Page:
Dry Mouth

 

Xerostomia is the medical term for a dry mouth due to lack of saliva. Dry mouth can cause difficulty eating and talking and can also lead to halitosis (bad breath). Without saliva to lubricate the mouth, wash away food particles, balance the acidity of the mouth, and remineralize the teeth, cavities and other infections can easily form.

Seniors are particularly susceptible to dry mouth because they often take multiple medications to control diseases they have developed throughout their lifetime. Seniors are also more likely to have teeth with exposed roots due to a number of factors including, but not limited to their age, tobacco use, and oral hygiene habits. Root surfaces are more prone to cavities because they do not have enamel to protect them. The combination of exposed root surfaces and dry mouth increases the likelihood of cavities forming.

How do you know you have dry mouth? Surprisingly, you can have this condition without realizing it!  If your mouth or throat feels sticky or dry, if your lips crack easily, if you frequently have sores or sore spots in your mouth or if your tongue is red, dry and perhaps feels tingly, you may be experiencing the symptoms of dry mouth.

Causes of Dry Mouth Medication: Medication is the most common cause of dry mouth; over 400 common prescriptions and over-the-counter drugs are known to cause dry mouth.

Radiation and Chemotherapy: Individuals who undergo radiation or chemo-therapy for head and neck cancers experience xerostomia. The salivary glands can be permanently damaged and saliva can be reduced and/or its consistency changed.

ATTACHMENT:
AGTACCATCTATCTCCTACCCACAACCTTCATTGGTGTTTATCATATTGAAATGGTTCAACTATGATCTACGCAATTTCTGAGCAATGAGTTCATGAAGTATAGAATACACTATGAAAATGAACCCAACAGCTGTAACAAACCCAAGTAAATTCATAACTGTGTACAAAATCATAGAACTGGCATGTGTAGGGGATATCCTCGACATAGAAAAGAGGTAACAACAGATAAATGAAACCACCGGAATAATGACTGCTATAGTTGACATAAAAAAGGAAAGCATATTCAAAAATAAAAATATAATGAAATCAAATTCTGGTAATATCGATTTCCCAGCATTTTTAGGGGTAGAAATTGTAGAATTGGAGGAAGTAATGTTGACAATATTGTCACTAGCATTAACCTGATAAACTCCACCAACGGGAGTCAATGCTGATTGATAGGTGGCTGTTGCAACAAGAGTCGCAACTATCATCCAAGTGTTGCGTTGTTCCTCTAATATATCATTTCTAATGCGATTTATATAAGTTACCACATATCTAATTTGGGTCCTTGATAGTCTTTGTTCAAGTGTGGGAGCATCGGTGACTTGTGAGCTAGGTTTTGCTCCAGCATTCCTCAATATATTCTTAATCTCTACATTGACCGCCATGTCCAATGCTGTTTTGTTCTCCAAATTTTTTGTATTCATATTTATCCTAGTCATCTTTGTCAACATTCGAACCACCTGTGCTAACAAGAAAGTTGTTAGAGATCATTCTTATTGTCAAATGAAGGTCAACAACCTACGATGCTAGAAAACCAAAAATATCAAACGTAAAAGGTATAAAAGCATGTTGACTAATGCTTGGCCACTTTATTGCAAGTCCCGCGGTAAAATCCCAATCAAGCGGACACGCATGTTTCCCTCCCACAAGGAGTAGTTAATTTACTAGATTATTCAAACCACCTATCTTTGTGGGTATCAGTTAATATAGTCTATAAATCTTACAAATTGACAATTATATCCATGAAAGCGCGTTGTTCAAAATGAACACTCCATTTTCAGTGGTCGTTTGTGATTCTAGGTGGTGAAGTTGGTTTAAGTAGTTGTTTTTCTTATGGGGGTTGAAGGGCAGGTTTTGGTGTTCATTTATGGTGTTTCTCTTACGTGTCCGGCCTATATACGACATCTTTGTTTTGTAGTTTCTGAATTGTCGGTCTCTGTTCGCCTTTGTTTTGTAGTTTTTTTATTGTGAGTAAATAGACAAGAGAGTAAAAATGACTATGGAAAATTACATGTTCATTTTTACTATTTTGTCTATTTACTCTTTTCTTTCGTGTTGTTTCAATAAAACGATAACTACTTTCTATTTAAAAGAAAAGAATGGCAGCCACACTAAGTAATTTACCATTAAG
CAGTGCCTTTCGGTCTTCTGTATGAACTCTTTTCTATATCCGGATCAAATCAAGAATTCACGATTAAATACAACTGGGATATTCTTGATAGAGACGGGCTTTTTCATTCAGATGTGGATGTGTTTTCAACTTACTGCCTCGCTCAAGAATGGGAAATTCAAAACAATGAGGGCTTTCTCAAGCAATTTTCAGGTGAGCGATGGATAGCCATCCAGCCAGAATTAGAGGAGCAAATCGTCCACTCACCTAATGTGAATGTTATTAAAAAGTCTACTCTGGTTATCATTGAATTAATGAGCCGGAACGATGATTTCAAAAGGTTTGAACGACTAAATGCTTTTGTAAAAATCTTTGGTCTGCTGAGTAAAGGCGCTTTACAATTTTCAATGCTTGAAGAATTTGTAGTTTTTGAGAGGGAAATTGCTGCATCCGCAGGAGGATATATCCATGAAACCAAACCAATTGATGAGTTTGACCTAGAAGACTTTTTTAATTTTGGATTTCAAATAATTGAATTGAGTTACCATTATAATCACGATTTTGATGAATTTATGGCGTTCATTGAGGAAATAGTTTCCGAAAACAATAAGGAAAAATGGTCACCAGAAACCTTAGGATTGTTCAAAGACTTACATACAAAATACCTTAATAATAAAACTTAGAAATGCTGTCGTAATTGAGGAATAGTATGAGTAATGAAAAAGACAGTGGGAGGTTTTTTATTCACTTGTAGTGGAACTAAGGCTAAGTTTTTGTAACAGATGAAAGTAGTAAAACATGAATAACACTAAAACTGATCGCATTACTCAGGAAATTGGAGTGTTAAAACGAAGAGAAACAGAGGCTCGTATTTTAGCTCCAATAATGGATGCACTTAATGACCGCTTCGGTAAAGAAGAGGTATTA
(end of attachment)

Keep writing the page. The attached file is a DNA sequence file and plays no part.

Disease: Dry mouth may be a sign of an underlying disease such as diabetes or Sjögren’s syndrome, a disorder in which immune cells attack and destroy the tear and saliva glands.

Substance Abuse: Dry mouth is a common symptom of substance abuse as many drugs reduce saliva production. Abusers tend to have a higher incidence of cavities and gum disease,  and in the case of methamphetamine users, often develop a condition known as “meth mouth”.

Solutions Although there is no cure for xerostomia, there are steps you can take to help manage this condition. Drink plenty of water and/or sugar free beverages. Chew sugar-free gum or suck on sugar-free mints containing xylitol; these stimulate saliva production and xylitol helps protect teeth against cavities. Avoid tobacco, caffeine, and alcohol. If you use mouthwash, be sure it is alcohol free. Use a saliva replacement gel to help lubricate your mouth; they are available at drug stores. Talk to your physician about changing your medications to ones that do not cause dry mouth.

Finally, be sure to visit your  dentist regularly so he or she can provide protective fluoride treatments and other care essential to keeping your teeth and mouth healthy.

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